new project

food photography martinsburg wv
Friends, there’s a reason I haven’t posted a recipe in for-ev-er. And my apologies! It’s because I’ve been working on something else and I just haven’t had the time or daylight to keep posting on Omnomery. That, and we may very well be buying a house! Anywhosal, hopefully I’ll be able to post a week’s meal plan here soon, or an oatmeal free snack option. :D But in the meantime, take a look at my new project.

Christmas Portraits

The sun setting early means that there really isn’t a good opportunity for food photography in the evenings when you’re a working girl. And I’ve found a new subject for the weekends. The hubs has tired of being a model for me and I’ve started asking my friends to pose for me. I started with portraits of my friends’ sweet baby girl and it was a blast. This past weekend I shot my pals and their pup for Christmas type photos. They were very patient and gave me the opportunity to shoot in RAW for the first time. I was pretty happy with the results and can’t wait for my next volunteers. Until I get a chance to share with you a new recipe, take a gander at this weekend’s shots. If there are a gagillion images, forgive me. I can’t figure out how to make the gallery proper!

Camping Bread Sticks

 

 

 

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This past weekend we celebrated my mom’s birthday with spice cake and camping.  My mom loves camping. Well maybe I should say, RV’ing. It’s not really camping-camping where you poop in the woods but rather pull up to electric. But it reminds my mom of childhood and she likes hearing the symphony of campfires and children whizzing by on bicycles. Now too it is nostalgic for me, walking the paved circle around the sites to survey the hanging lanterns of neighbors and smell what each family or group of friends is making for dinner.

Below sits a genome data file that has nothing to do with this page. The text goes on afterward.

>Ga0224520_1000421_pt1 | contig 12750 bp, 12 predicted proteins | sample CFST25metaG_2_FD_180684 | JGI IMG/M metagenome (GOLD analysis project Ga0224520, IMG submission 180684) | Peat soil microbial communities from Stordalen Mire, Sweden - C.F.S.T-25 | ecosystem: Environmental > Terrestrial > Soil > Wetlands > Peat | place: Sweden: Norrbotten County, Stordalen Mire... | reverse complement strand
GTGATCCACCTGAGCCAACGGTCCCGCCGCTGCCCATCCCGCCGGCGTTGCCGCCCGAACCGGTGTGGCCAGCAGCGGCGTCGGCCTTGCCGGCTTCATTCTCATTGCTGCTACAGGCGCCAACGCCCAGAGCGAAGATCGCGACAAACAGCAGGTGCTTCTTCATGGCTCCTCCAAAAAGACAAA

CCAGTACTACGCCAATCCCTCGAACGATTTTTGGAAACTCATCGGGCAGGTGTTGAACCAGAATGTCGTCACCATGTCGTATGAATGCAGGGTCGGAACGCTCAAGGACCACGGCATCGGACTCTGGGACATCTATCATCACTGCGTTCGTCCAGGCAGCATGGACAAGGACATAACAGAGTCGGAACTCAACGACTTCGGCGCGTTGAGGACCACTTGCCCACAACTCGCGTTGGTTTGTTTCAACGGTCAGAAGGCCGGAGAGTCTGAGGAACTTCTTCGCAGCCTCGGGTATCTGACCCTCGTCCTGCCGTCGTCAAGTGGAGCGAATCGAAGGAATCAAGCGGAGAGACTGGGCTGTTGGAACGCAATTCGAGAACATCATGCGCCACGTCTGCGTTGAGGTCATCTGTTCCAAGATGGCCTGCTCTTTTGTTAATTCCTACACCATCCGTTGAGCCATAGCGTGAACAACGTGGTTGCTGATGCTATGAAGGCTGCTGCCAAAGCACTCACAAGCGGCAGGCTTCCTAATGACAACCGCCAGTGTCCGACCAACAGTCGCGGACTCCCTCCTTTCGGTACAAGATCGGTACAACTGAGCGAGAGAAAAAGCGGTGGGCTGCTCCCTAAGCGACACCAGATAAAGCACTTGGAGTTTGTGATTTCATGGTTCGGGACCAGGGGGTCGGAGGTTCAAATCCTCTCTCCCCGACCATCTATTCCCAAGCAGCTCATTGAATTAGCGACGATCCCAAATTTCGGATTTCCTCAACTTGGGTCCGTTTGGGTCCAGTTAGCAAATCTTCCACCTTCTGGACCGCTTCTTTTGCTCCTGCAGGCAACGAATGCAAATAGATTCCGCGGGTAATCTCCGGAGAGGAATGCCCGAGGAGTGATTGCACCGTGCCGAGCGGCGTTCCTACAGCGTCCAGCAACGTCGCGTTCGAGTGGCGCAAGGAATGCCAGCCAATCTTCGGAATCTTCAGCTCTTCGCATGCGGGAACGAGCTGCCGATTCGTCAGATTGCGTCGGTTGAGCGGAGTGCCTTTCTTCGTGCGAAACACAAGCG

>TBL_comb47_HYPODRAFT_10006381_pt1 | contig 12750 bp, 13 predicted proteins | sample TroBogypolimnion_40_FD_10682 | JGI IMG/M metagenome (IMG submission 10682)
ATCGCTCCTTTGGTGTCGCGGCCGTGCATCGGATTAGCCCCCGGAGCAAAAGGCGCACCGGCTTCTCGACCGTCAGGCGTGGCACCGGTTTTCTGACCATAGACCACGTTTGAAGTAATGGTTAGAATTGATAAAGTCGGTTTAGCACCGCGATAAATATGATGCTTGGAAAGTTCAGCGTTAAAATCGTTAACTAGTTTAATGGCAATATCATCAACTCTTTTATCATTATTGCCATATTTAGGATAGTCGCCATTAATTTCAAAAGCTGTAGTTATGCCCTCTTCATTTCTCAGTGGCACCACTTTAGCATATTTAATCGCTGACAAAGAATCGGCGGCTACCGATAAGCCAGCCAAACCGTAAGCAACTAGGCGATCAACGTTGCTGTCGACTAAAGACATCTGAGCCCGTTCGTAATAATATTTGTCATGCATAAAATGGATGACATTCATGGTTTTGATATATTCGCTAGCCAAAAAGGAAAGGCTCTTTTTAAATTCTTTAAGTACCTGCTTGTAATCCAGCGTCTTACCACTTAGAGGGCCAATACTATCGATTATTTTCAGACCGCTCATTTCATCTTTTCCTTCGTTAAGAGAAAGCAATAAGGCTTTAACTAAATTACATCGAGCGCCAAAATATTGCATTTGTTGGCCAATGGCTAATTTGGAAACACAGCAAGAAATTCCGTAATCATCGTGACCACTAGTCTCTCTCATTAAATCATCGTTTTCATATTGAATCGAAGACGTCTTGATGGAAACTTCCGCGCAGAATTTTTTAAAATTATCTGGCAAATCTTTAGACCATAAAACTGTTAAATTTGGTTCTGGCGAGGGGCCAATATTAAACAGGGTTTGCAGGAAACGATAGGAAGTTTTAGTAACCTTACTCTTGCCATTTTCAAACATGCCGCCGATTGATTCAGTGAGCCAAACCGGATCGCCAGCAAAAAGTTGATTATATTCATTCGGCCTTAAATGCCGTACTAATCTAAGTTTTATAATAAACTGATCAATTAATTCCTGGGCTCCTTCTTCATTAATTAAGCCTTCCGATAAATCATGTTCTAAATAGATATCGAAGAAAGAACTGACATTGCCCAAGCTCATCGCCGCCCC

It is indeed relaxing, even for my dad who is charged with the labor of setting up the camper and fire pits. Usually he will end up napping in a hammock too low to the ground with his hat tipped over his face.

 

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My parents were very sweet and made the trip East so that Kevin and I could more easily join in the fun. And so, recalling all the fun camping cooking traditions that my mom had taught me when I was a kid,  I brought along a new one.

 

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This recipe is very slightly adapted from green kitchen stories, to make it more portable.

This recipe assumes you have the ability to heat some water to slightly warm to activate your yeast. You’ll likely have many of the ingredients in your camping arsenal anyway. Further, this recipe serves a bunch of people and makes use of an entire yeast packet for ease of use, but we had a bunch of waste with 4 people and just having it as a side, so I would recommend cutting the recipe in half if you’re not serving a ton of people.

 

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Packing List:

measuring cup and spoons

a lightweight towel or saran wrap to cover the dough

3 tsp dry active yeast

1 tsp honey (I had a tiny bear of honey that was the perfect travel size.)
1/2 tsp fine sea salt

In a small ziplock or jar:

1 cup shredded carrots and/or apples (optional)

In a large mason jar or ziplock:

4 cups flour of your choice (I used 2 1/2 cup whole wheat flour and 1 1/2 cup spelt flour)

In another small ziplock:

1 handful dried fruit (cranberries and chopped dates would be good) (optional)
1 handful seeds or nuts (I used pumpkin seeds ) (optional)

Dump your flour in a large bowl and use your now empty mason jar (with measurements on the side) to warm your water. (Microwave if you’re parents RV, set beside fire if not.) Add yeast, honey and salt and swirl your jar to dissolve. Add the shredded carrots/apple, dried fruit, and seeds to the flour, mix to combine. Once the water has foamed up, add to the flour mixture and gentle knead it into dough. Cover and leave to rise in a warm place for an hour or until double in bulk.